Buses let people off at the narrow way. A steady stream of shops, loads of shops. Smell of fresh bread from the bakery at the corner. Mobile phones, curtains, shoes, groceries, vitamins, casual wear all pecked, picked, bought and sold by people moving in and out in a cultural rainbow of zigzags.

Brown, tan and peach figures hop from one shop to the next, bargaining and bartering, voices raised high in righteousness, singing. Children are whining and pointing. Babies are crying and laughing. Prams everywhere, forcing their way through narrow doors that open up into big displays of shelves; racks of things you’ll never need, but everyone needs them.

Grabbing and tossing, blue plastic bags filled high with trinkets. It’s almost Christmas, and the smell of green hovers in some shops as wreaths and pine cones are piled into shopping bags. Tinny radios play the songs everyone knows best. One rebel Reggae player breaks through with Bhuju Bhanton wailing a true sermon. He’s calling to customers – and then the smell. Jerk chicken with spices rich in flavor as the Caribbean itself. Bhuju says, ‘Come. Eat sumting dat will make ya feel right.’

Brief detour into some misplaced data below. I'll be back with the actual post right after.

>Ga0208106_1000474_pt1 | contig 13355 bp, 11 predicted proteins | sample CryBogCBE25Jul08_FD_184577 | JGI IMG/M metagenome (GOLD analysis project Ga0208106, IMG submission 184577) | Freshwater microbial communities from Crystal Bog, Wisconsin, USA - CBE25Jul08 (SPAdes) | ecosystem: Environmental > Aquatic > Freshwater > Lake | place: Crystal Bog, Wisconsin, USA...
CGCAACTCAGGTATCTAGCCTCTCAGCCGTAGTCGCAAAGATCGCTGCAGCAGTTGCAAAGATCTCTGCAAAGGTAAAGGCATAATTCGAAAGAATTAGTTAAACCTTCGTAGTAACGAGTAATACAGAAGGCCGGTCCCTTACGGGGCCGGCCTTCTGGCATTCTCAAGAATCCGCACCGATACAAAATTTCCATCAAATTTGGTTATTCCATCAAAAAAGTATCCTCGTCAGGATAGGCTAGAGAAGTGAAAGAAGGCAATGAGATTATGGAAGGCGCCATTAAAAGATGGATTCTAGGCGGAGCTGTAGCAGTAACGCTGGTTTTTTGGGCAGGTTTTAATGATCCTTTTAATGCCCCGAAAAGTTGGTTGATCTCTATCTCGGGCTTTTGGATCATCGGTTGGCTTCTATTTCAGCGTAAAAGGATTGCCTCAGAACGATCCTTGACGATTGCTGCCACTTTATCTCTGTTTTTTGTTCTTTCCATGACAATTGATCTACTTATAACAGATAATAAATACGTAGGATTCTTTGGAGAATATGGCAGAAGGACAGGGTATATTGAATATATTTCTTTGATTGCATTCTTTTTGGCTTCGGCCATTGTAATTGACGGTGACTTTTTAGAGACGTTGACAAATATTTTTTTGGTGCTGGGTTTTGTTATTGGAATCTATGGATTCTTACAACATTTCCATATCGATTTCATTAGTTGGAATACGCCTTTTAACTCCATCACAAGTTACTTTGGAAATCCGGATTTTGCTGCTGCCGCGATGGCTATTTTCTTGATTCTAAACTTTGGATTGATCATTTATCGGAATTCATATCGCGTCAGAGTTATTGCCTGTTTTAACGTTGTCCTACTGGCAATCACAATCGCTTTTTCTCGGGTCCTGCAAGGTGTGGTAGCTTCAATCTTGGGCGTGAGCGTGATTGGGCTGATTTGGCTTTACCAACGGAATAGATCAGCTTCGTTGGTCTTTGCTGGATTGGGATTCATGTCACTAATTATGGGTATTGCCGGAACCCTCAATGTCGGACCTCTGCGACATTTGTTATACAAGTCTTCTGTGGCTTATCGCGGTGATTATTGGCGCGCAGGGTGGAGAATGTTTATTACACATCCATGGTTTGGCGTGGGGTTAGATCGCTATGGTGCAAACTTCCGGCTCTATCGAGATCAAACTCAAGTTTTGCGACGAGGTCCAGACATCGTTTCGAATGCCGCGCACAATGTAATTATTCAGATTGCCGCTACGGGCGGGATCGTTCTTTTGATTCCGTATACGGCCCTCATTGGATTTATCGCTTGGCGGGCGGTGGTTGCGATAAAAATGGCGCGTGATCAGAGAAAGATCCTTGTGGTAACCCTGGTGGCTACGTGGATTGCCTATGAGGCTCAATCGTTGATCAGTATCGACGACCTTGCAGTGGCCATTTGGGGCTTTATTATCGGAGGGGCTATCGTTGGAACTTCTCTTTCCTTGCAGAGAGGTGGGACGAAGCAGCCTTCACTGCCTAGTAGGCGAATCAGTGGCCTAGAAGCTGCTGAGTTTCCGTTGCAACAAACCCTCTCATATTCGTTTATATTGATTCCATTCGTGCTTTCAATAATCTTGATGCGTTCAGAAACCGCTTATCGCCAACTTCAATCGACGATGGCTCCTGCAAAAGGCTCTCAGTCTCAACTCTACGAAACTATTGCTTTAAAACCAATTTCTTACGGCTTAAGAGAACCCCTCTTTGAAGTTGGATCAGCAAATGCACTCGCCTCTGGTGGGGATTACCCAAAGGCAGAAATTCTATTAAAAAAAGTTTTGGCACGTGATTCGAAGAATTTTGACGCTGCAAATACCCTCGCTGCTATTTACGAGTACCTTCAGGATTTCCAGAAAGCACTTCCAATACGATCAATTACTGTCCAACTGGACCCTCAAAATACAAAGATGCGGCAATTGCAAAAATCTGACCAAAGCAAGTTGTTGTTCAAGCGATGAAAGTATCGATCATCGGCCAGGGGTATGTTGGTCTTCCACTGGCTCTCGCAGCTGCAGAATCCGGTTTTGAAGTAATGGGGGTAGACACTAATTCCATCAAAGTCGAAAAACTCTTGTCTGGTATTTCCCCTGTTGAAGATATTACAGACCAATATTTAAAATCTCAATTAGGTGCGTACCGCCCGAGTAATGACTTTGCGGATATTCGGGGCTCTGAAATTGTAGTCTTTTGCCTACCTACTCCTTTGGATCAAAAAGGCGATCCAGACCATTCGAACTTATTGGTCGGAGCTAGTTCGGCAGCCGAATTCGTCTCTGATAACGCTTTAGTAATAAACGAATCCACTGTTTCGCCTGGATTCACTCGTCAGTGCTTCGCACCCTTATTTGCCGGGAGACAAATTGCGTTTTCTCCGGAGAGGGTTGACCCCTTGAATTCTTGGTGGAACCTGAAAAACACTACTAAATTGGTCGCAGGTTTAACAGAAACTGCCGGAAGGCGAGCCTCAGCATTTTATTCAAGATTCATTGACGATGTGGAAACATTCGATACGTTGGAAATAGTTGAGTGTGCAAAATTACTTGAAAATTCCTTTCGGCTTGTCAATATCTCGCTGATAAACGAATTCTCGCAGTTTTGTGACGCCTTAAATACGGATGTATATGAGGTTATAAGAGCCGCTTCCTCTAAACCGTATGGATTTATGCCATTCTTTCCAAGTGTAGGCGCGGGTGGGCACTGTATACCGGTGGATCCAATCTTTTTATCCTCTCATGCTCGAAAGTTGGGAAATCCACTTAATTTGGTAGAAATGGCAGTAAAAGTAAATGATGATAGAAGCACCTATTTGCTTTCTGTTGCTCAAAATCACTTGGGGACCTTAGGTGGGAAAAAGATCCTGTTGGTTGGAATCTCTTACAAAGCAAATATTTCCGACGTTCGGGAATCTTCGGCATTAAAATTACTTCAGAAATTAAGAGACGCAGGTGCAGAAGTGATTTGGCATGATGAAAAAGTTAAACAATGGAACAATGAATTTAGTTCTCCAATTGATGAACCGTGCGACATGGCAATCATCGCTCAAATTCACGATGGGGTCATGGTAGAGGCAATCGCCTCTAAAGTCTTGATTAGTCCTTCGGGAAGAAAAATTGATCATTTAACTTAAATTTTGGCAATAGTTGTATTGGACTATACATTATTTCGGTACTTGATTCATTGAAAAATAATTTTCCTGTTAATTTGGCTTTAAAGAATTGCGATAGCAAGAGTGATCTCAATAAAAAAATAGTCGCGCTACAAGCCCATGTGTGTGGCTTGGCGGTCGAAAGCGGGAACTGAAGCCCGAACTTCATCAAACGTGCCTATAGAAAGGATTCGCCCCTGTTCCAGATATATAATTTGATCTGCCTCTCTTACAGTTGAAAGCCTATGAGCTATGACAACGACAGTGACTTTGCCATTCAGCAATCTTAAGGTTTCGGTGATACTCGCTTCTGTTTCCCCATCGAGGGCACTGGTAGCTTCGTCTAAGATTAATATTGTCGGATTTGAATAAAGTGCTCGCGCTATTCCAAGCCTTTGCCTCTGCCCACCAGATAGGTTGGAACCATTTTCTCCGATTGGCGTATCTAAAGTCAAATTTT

Heads swirl, as the day moves on. Second wind and the negotiations begin again. Nothing costs what it’s worth. No one pays what it costs. The hurrying reaches a fevered pitch. Dinner time is approaching. Just a few more items to purchase, just a few more trinkets to buy. One more bargain.

Almost relentless, this bustling energy is finally reduced in pace and number by the setting of the sun. Orange streaks across the sky attract only a moderate amount of attention before giving way to the dark of night. Street lights flicker on. The whistling winter wind softly bites as it gently sweeps bits of rubbish down the road.

By midnight, only a few lone figures are left on the narrow way. The liveliness of the morning is replaced with the dispossessed movements of foxes in the nearby churchyard. A can from the rubbish bin falls to the pavement.

The wind drifts again softly down the alley to the corner shop. The Turkish man who runs it has a kind and large face. His shiny black hair curls up a bit in the front. He looks about 55 and wears the same dark sweater with corduroy trimmings every day. He’s been here for 12 years, but his English is still, “No so good.”

Someone enters the shop and the shopkeeper straightens his shoulders. His eyes widen. He awaits the slightest sign of indecision from his customer before scuttling to her side to help. He waves goodbye when she leaves. The shop is empty. His shoulders slump forward again. He waits.